JavaScript: A History for Beginners

Gabriel Lebec

Written By Gabriel Lebec

Last updated on March 12, 2019

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A history of Javascript for beginners infographic

JavaScript is the most popular language on the web, and is the curriculum focus at Fullstack Academy – but it wasn’t always that way. Fullstack Academy instructor Gabriel Lebec walks us through the origins and coming-of-age of this language that now powers apps and robots, but that got its start more than 20 years ago with Netscape and Sun Microsystems. Once you’ve studied up on your history, stay tuned for part two of our JavaScript series on why beginners can benefit from learning JavaScript.

What is JavaScript & Where Did it Come From?

JavaScript is the de facto language of the internet. Its (in)famous origins are often reduced to "Brendan Eich created JavaScript for Netscape in ten days!" While true, that bit of lore is worth a closer look.


Context: Browsers Get Smart

In 1993, developer Marc Andreessen helped the National Center for Supercomputing Applications at the University of Illinois to launch Mosaic: a user-friendly, graphical web browser. The Internet was evolving from being a text-based realm of hobbyists to a multimedia universe for mainstream computer users.

Andreessen subsequently founded the private Mosaic Communications Corporation and published a commercial browser called Mosaic Navigator in 1994 (the name was changed to Netscape after settling a lawsuit.) Netscape Navigator was a hit and Netscape's stellar IPO set new records.

Microsoft's reply, Internet Explorer, loomed ominously on the horizon. Andreessen knew that Navigator would have to push new features to maintain dominance; web browsers needed to move beyond displaying static documents, and run truly interactive software.

Java vs JavaScript (Part I)

In 1995 Netscape brokered a deal with another Microsoft competitor, Sun Microsystems, which was debuting a major programming language, Java. Java borrows syntax from C / C++, but compiled Java bytecode is portable — it can run as-is on different operating systems. A user with both Navigator and the Java Virtual Machine installed could execute Java programs as standalone "applets,” contained within (but separated from) a web page.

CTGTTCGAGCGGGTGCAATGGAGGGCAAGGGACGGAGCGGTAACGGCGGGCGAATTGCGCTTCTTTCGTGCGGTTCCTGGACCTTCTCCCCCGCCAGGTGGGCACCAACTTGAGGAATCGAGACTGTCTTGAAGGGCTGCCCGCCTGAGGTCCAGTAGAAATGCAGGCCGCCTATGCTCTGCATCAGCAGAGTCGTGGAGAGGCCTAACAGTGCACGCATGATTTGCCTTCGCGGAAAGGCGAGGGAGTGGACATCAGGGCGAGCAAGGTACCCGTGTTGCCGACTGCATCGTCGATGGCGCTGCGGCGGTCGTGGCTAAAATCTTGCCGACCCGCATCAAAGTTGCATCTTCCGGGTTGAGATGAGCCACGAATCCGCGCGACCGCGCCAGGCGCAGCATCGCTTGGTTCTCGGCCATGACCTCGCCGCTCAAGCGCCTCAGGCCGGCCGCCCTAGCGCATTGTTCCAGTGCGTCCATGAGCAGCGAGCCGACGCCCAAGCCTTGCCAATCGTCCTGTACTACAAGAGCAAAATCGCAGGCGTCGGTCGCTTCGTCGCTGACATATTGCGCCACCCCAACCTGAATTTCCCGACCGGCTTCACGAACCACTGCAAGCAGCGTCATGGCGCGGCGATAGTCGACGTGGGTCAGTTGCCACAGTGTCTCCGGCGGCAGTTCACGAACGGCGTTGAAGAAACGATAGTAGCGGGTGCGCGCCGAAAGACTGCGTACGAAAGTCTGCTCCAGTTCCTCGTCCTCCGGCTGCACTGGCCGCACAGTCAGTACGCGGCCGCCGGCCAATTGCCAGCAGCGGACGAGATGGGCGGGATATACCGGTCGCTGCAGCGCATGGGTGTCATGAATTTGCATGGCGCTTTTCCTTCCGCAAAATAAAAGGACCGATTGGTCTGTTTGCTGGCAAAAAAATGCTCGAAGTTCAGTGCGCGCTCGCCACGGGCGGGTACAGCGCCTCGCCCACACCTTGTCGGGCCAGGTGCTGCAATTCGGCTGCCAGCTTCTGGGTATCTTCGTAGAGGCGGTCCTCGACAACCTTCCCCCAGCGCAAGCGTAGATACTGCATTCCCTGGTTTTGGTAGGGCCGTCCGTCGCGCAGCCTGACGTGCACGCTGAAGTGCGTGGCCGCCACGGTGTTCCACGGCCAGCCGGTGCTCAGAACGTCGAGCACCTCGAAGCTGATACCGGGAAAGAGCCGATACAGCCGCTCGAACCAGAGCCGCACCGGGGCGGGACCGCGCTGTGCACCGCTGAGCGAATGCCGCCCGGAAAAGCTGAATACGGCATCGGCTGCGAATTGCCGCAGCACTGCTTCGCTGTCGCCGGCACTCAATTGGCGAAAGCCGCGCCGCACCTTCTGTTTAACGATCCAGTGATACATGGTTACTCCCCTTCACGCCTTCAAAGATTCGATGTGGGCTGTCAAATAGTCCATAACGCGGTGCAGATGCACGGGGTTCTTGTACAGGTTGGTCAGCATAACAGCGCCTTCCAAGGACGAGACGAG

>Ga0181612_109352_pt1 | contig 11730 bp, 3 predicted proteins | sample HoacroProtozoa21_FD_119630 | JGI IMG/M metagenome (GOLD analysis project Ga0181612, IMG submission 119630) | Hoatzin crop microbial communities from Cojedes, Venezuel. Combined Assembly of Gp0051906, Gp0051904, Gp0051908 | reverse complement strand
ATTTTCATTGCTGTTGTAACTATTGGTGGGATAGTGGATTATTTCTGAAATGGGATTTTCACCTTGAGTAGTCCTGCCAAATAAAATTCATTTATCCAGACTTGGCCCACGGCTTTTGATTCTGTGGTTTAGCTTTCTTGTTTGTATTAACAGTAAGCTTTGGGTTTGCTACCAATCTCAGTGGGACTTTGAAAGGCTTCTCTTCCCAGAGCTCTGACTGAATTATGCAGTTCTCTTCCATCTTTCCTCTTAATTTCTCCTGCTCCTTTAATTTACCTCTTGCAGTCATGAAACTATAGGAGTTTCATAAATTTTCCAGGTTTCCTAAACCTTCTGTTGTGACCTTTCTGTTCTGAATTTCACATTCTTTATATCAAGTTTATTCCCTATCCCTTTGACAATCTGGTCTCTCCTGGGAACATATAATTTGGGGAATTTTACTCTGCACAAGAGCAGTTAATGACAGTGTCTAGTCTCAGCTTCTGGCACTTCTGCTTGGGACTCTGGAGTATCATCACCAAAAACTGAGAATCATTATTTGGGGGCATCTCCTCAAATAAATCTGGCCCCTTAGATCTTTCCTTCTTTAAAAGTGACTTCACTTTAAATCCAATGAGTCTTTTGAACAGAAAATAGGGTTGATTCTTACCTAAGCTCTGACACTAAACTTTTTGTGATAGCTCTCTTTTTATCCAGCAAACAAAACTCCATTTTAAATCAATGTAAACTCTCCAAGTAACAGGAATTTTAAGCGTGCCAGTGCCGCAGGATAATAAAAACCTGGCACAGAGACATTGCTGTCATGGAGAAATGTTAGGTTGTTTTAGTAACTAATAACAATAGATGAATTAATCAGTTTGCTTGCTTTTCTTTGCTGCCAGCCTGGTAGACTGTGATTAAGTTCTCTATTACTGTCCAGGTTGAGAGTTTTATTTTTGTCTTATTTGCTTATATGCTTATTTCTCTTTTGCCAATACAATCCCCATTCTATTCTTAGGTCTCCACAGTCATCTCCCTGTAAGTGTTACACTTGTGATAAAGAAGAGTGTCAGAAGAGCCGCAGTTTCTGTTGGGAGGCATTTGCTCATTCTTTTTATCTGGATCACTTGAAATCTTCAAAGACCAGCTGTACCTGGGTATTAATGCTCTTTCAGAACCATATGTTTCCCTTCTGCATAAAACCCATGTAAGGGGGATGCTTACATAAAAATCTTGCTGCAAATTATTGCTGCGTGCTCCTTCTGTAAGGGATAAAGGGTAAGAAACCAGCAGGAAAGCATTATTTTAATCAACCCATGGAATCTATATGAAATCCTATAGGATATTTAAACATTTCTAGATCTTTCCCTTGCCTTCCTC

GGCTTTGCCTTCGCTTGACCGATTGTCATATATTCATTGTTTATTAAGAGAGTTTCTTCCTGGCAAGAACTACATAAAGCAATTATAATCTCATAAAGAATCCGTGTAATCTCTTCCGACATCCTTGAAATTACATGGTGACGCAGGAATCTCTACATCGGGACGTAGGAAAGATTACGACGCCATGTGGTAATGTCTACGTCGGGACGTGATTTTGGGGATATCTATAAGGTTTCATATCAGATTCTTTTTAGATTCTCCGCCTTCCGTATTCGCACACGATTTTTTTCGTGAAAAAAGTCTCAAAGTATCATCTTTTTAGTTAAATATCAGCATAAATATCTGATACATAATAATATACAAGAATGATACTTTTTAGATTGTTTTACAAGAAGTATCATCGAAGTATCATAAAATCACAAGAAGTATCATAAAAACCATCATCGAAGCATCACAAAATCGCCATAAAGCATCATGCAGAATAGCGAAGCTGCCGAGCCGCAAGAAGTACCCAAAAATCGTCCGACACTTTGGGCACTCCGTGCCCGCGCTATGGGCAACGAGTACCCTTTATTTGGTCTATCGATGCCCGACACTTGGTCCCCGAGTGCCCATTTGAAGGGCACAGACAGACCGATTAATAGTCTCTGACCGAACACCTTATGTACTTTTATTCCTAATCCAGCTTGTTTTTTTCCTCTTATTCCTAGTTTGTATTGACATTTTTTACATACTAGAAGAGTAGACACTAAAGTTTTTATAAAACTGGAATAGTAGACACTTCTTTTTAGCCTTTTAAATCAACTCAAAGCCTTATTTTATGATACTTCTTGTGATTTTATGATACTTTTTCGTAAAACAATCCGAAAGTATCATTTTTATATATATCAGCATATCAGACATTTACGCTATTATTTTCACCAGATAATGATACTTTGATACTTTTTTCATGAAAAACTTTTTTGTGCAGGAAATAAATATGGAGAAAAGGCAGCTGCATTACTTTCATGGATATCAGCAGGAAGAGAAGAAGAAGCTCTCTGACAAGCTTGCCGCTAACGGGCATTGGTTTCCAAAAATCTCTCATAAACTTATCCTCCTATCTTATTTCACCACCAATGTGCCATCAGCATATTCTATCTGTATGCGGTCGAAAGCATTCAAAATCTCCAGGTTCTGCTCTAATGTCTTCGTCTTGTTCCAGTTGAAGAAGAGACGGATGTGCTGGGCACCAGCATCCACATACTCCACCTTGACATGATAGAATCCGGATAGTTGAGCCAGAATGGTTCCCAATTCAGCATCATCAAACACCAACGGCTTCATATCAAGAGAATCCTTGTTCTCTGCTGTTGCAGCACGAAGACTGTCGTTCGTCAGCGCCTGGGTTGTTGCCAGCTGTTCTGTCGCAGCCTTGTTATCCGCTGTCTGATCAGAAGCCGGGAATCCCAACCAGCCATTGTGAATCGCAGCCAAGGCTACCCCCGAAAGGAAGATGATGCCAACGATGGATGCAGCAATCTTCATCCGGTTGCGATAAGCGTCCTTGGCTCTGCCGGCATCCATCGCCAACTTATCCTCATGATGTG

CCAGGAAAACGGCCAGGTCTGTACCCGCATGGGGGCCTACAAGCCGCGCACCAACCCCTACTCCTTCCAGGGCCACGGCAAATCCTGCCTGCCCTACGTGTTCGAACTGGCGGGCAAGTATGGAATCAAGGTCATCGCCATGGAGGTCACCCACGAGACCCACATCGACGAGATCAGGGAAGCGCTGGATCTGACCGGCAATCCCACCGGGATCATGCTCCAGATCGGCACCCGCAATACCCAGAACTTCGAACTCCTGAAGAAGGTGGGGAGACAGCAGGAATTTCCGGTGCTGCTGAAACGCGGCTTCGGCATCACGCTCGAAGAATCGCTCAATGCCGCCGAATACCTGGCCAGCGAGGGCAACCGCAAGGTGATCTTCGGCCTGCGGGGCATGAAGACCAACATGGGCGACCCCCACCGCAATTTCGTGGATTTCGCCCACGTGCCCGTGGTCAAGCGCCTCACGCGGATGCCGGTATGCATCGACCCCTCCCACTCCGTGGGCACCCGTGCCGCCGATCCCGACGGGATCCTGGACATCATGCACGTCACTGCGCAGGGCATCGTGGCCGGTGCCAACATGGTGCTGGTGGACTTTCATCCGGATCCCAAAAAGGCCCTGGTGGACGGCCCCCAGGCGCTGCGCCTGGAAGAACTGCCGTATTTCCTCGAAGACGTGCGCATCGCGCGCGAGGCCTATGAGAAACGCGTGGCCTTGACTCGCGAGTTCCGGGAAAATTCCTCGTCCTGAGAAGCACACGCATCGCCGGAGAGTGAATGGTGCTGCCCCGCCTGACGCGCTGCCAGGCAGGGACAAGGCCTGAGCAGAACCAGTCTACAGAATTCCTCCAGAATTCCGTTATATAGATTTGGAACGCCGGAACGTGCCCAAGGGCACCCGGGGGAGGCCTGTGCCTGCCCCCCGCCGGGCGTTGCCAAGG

Java's fenced-off nature meant that there was still a need for a "scripting" language to enhance the web page – animating drop-down menus, validating form entries, etc. Since Sun was positioning Java as the professional choice for complex embedded programs, this companion language was envisioned as a small approachable solution for designers and page authors. Crucially, it could be written directly inside of HTML documents and would be interpreted by the Navigator browser itself.

It was at this point in early 1995 that Brendan Eich was famously contracted by Netscape to design such a language on an extreme deadline. The requirements provided to Eich, and his decisions in fulfilling them, would end up having a disproportionately monumental effect on the nature of the web.


How JavaScript was Designed

Designing a language is a challenge, but also an opportunity. Programming languages can express old ideas in new ways, and popularize alternative approaches.


Eich had read Structure and Interpretation of Computer Programs, a landmark MIT textbook, featuring the language Scheme, which combines a minimalist feature set with surprising power and flexibility – it does a lot with little. In Scheme, procedures can work on and generate "ordinary" data (numbers, text, etc.), as well as work on and generate other procedures, a defining characteristic of functional programming.